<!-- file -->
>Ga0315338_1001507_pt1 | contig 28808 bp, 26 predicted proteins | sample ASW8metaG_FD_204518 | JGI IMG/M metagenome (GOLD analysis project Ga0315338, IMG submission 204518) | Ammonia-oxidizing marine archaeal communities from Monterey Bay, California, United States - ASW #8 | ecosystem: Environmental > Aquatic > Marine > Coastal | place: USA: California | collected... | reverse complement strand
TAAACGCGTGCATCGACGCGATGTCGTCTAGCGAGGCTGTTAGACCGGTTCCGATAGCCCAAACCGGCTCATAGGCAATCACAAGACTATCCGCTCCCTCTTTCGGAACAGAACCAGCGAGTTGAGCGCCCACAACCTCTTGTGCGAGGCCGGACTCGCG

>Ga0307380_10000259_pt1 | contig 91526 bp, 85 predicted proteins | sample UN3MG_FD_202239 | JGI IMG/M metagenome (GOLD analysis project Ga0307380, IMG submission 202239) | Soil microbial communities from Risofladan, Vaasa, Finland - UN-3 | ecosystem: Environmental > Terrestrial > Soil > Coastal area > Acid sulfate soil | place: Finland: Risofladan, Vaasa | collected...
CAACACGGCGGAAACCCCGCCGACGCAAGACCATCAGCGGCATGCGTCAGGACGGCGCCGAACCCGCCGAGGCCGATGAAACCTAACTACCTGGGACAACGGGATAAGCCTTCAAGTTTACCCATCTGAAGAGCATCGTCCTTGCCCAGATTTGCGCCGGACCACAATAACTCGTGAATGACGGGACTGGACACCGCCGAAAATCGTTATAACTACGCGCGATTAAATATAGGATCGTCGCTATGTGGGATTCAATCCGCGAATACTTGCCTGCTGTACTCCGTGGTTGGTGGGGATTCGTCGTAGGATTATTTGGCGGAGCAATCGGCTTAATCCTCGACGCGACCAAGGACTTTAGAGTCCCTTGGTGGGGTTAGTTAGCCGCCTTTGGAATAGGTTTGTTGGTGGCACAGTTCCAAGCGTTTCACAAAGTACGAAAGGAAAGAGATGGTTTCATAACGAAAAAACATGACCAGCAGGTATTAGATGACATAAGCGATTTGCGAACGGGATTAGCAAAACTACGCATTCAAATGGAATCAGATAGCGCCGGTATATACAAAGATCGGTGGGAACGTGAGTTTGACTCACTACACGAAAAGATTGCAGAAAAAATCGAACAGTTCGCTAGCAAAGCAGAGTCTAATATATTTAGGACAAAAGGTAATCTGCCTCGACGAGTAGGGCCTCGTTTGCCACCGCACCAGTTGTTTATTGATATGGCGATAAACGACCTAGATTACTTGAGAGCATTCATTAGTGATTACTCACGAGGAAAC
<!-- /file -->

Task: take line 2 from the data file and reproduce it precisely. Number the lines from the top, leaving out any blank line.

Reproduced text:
TAAACGCGTGCATCGACGCGATGTCGTCTAGCGAGGCTGTTAGACCGGTTCCGATAGCCCAAACCGGCTCATAGGCAATCACAAGACTATCCGCTCCCTCTTTCGGAACAGAACCAGCGAGTTGAGCGCCCACAACCTCTTGTGCGAGGCCGGACTCGCG